Northern Michigan Events: Ready, set, go! It's time for the 105th Chicago Yacht Club Race to Mackinac Island! For over a century, sailors have been embarking on the famed Lake Michigan route from Chicago to Mackinac Island and this summer is no different. With over 300 boats and over 3,000 competitors, the "Mac" is a freshwater sailing tradition like no other. Before you see the boats cruising along our Northern Michigan coast, we've got you covered so you know starboard from port and just what exactly an "island goat" is.
How long is the race?
333 statute miles (289.4 nautical miles) from Chicago, starting just off Navy Pier, and finishing between the lighthouse on Round Island and the race committee trailer on Mackinac Island, Michigan. It is the oldest annual freshwater distance race in the world.
When was the first Race to Mackinac?
The first Mac Race was held in 1898 as an informal race of 5 boats. Vanenna won in 51 hours. The second Mac didn’t come until 1904 and then intermittently until after World War I. Every year since 1921 has seen the running of the Race to Mackinac. 2013 marks the 105th running.
How many boats participate?
There are about 350 boats and approximately 3,500 sailors in the 2013 Chicago Yacht Club Race to Mackinac. Participation is by invitation from the Chicago Yacht Club.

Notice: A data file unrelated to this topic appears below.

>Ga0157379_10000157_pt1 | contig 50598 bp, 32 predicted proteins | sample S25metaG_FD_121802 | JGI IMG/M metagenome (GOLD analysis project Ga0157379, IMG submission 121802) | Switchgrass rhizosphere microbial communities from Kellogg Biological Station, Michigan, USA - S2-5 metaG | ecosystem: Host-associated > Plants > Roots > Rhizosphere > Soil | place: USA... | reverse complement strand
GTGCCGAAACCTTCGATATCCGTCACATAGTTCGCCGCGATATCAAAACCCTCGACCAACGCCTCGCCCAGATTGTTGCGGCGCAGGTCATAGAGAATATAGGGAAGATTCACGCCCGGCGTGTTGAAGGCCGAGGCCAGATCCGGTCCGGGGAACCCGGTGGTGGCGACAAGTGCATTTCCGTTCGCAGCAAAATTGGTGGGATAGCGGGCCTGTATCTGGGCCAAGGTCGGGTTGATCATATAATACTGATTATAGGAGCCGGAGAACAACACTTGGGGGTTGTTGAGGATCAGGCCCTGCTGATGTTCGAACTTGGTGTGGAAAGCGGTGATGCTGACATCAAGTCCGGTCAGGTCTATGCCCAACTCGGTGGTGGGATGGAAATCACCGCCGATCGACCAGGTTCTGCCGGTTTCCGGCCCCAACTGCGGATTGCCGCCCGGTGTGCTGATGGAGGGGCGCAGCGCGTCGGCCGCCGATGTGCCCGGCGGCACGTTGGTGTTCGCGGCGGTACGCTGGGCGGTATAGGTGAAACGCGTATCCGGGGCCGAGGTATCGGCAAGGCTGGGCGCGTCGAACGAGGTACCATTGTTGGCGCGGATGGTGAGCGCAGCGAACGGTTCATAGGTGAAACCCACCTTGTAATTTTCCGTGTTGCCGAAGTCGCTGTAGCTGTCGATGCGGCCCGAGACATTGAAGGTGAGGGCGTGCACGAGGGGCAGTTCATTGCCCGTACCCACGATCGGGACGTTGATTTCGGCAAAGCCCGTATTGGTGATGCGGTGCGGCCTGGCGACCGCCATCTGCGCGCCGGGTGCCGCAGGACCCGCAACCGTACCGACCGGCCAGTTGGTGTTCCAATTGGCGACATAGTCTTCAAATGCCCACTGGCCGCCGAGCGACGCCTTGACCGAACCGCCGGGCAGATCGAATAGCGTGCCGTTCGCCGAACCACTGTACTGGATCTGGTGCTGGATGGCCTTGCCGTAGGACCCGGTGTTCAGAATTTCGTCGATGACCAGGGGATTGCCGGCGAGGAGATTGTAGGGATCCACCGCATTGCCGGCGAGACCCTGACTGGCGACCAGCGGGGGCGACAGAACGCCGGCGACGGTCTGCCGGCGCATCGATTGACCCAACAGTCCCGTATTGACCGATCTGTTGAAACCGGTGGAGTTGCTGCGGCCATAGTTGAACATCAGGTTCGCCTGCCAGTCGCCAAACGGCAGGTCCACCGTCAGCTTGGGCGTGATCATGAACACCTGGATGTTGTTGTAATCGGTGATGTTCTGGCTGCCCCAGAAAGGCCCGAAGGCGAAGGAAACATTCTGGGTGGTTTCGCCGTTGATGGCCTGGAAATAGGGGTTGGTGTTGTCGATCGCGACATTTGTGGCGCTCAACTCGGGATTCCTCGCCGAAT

What do the winners receive?
The Chicago Yacht Club Race to Mackinac is an amateur event, so no prize money is awarded. The Section winners receive a plaque, a flag and “bragging rights.” The overall winners have their names engraved on the permanent trophies that are displayed at Chicago Yacht Club. Our presenting sponsor, VeuveClicquot,presents etched bottles of champagne for each section and division winner.
What is the record for the fastest race?
Pyewacket, a Reichel Pugh 75, owned and skippered by Roy Disney, set the monohull record in 2002 with an elapsed time of 23 hours 30 minutes and 34 seconds. This broke the 14-year record of 25 hours 50 minutes and 44 seconds established by the yacht Pied Piper, a Santa Cruz 70 owned and skippered by Dick Jennings of Evanston, Ill. For multihulls, the record of 18 hours 50 minutes and 32 seconds was set in 1998 by Steve Fossett on Stars and Stripes, the catamaran previously sailed by Dennis Conner in the America’s Cup.
The race usually takes most of the fleet between 40 and 60 hours to finish.
How can big boats and small boats race against each other?
Boats are handicapped by a series of mathematical rating systems which predict how fast they should be capable of sailing under a variety of conditions. Applying these ratings to each boat’s elapsed time on the racecourse determines which boat sailed the best relative to their rating, and therefore determines the winner. This allows the entire fleet to compete against each other.